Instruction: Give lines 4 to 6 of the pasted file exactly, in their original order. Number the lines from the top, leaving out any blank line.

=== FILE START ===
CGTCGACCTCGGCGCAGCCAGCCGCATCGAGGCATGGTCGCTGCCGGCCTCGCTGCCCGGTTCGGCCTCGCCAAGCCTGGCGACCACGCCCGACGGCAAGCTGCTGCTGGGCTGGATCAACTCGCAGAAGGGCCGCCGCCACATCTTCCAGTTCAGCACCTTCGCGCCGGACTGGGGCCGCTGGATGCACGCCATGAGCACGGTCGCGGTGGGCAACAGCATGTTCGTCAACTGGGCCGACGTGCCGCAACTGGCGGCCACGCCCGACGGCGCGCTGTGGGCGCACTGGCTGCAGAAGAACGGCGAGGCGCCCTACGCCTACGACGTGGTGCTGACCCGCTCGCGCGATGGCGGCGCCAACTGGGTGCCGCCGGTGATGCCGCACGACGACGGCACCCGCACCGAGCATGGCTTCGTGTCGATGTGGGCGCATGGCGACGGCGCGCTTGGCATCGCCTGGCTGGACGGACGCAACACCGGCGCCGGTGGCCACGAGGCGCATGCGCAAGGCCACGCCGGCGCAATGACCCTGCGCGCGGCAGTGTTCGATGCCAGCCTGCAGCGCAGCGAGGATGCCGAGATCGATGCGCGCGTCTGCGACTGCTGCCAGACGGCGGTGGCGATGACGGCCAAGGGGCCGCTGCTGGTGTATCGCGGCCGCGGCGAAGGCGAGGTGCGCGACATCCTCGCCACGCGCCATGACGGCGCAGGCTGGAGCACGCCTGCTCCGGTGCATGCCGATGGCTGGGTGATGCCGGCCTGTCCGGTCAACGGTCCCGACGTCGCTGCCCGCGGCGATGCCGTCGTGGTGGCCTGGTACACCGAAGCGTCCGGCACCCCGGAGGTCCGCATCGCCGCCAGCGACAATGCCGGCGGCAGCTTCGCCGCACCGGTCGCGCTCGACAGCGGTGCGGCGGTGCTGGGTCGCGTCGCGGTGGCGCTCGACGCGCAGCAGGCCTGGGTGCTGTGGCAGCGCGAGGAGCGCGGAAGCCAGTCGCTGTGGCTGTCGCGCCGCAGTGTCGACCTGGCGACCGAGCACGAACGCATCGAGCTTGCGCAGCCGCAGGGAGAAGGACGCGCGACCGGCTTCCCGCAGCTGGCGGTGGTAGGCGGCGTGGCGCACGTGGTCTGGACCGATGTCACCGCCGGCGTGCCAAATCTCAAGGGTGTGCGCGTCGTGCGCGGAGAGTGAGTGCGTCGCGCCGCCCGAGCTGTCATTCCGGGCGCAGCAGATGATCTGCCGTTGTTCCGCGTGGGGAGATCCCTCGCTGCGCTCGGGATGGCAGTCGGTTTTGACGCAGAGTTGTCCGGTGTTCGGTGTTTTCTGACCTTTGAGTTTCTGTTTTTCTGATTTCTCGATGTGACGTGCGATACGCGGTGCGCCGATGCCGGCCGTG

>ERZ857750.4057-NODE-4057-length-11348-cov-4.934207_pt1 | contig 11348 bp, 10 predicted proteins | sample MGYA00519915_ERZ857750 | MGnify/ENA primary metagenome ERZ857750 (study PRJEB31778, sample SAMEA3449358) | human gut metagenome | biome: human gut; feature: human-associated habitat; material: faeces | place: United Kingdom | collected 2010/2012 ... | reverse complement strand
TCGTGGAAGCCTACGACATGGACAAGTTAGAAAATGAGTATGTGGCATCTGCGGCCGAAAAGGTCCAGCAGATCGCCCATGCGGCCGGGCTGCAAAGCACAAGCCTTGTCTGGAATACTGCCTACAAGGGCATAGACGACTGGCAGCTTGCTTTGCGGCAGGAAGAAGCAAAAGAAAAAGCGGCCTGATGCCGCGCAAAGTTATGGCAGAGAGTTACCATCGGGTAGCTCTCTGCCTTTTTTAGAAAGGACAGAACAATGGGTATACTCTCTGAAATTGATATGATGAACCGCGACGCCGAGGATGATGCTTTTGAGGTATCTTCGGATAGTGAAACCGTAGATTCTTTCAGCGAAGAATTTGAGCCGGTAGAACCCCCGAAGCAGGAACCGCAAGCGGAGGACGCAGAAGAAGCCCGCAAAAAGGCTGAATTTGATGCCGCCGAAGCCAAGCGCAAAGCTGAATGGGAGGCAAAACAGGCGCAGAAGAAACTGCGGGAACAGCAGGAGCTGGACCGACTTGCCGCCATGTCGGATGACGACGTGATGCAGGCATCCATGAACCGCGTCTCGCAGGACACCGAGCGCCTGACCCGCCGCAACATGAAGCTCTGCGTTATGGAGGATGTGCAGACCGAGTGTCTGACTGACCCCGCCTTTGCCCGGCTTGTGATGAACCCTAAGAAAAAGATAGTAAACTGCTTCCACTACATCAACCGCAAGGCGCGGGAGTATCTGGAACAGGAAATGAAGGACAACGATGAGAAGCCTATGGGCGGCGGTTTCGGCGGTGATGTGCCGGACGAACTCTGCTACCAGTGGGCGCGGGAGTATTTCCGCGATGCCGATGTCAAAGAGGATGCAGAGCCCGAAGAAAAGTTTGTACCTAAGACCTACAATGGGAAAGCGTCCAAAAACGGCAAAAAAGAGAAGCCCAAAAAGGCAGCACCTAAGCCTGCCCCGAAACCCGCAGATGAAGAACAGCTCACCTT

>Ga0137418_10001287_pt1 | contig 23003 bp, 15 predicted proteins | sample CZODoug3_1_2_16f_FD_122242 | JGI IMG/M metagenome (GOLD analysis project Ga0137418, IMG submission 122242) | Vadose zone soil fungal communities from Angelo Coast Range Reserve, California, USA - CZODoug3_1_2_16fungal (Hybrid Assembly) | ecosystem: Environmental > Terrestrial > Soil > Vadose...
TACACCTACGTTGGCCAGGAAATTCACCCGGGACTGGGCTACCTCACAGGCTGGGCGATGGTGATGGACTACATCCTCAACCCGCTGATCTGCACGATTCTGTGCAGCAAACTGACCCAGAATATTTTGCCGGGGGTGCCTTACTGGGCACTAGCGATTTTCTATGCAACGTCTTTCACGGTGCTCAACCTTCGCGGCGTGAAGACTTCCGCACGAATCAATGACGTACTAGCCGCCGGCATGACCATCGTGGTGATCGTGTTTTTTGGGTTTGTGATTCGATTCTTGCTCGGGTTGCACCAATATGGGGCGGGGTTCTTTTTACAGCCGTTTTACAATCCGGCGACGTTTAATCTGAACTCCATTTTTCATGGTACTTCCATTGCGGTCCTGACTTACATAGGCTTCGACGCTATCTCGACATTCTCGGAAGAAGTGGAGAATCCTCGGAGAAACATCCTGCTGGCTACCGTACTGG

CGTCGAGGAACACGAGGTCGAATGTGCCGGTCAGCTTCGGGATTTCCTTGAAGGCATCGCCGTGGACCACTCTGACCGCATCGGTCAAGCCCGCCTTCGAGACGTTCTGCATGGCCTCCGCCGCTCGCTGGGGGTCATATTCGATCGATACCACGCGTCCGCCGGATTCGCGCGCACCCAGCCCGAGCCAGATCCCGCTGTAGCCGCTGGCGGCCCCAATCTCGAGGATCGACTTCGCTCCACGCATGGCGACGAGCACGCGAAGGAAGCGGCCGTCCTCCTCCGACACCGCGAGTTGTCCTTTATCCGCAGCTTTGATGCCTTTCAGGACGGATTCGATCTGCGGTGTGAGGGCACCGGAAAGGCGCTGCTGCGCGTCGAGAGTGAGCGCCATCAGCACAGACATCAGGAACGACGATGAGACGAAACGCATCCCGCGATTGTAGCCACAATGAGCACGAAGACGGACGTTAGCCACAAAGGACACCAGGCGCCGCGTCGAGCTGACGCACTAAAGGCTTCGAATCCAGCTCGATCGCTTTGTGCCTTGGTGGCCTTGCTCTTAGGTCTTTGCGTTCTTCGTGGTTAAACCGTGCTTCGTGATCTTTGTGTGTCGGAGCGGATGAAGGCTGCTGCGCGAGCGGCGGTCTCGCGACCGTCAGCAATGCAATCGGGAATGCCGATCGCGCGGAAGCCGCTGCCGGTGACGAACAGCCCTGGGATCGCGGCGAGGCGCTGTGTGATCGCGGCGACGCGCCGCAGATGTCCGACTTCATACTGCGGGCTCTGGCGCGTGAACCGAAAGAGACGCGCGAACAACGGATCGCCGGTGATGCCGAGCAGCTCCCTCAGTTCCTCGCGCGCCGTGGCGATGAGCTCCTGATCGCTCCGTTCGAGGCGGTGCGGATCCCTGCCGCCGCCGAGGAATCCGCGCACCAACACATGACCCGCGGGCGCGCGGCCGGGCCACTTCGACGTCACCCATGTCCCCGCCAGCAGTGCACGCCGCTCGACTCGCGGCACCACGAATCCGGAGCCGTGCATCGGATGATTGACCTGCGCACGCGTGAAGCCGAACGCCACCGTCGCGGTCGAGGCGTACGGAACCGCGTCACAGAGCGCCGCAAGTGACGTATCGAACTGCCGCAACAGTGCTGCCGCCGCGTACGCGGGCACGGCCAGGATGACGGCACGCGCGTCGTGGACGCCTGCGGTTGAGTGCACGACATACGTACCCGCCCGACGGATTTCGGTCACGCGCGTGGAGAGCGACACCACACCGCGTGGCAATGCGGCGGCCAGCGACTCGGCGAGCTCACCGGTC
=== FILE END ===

>Ga0137418_10001287_pt1 | contig 23003 bp, 15 predicted proteins | sample CZODoug3_1_2_16f_FD_122242 | JGI IMG/M metagenome (GOLD analysis project Ga0137418, IMG submission 122242) | Vadose zone soil fungal communities from Angelo Coast Range Reserve, California, USA - CZODoug3_1_2_16fungal (Hybrid Assembly) | ecosystem: Environmental > Terrestrial > Soil > Vadose...
TACACCTACGTTGGCCAGGAAATTCACCCGGGACTGGGCTACCTCACAGGCTGGGCGATGGTGATGGACTACATCCTCAACCCGCTGATCTGCACGATTCTGTGCAGCAAACTGACCCAGAATATTTTGCCGGGGGTGCCTTACTGGGCACTAGCGATTTTCTATGCAACGTCTTTCACGGTGCTCAACCTTCGCGGCGTGAAGACTTCCGCACGAATCAATGACGTACTAGCCGCCGGCATGACCATCGTGGTGATCGTGTTTTTTGGGTTTGTGATTCGATTCTTGCTCGGGTTGCACCAATATGGGGCGGGGTTCTTTTTACAGCCGTTTTACAATCCGGCGACGTTTAATCTGAACTCCATTTTTCATGGTACTTCCATTGCGGTCCTGACTTACATAGGCTTCGACGCTATCTCGACATTCTCGGAAGAAGTGGAGAATCCTCGGAGAAACATCCTGCTGGCTACCGTACTGG

CGTCGAGGAACACGAGGTCGAATGTGCCGGTCAGCTTCGGGATTTCCTTGAAGGCATCGCCGTGGACCACTCTGACCGCATCGGTCAAGCCCGCCTTCGAGACGTTCTGCATGGCCTCCGCCGCTCGCTGGGGGTCATATTCGATCGATACCACGCGTCCGCCGGATTCGCGCGCACCCAGCCCGAGCCAGATCCCGCTGTAGCCGCTGGCGGCCCCAATCTCGAGGATCGACTTCGCTCCACGCATGGCGACGAGCACGCGAAGGAAGCGGCCGTCCTCCTCCGACACCGCGAGTTGTCCTTTATCCGCAGCTTTGATGCCTTTCAGGACGGATTCGATCTGCGGTGTGAGGGCACCGGAAAGGCGCTGCTGCGCGTCGAGAGTGAGCGCCATCAGCACAGACATCAGGAACGACGATGAGACGAAACGCATCCCGCGATTGTAGCCACAATGAGCACGAAGACGGACGTTAGCCACAAAGGACACCAGGCGCCGCGTCGAGCTGACGCACTAAAGGCTTCGAATCCAGCTCGATCGCTTTGTGCCTTGGTGGCCTTGCTCTTAGGTCTTTGCGTTCTTCGTGGTTAAACCGTGCTTCGTGATCTTTGTGTGTCGGAGCGGATGAAGGCTGCTGCGCGAGCGGCGGTCTCGCGACCGTCAGCAATGCAATCGGGAATGCCGATCGCGCGGAAGCCGCTGCCGGTGACGAACAGCCCTGGGATCGCGGCGAGGCGCTGTGTGATCGCGGCGACGCGCCGCAGATGTCCGACTTCATACTGCGGGCTCTGGCGCGTGAACCGAAAGAGACGCGCGAACAACGGATCGCCGGTGATGCCGAGCAGCTCCCTCAGTTCCTCGCGCGCCGTGGCGATGAGCTCCTGATCGCTCCGTTCGAGGCGGTGCGGATCCCTGCCGCCGCCGAGGAATCCGCGCACCAACACATGACCCGCGGGCGCGCGGCCGGGCCACTTCGACGTCACCCATGTCCCCGCCAGCAGTGCACGCCGCTCGACTCGCGGCACCACGAATCCGGAGCCGTGCATCGGATGATTGACCTGCGCACGCGTGAAGCCGAACGCCACCGTCGCGGTCGAGGCGTACGGAACCGCGTCACAGAGCGCCGCAAGTGACGTATCGAACTGCCGCAACAGTGCTGCCGCCGCGTACGCGGGCACGGCCAGGATGACGGCACGCGCGTCGTGGACGCCTGCGGTTGAGTGCACGACATACGTACCCGCCCGACGGATTTCGGTCACGCGCGTGGAGAGCGACACCACACCGCGTGGCAATGCGGCGGCCAGCGACTCGGCGAGCTCACCGGTC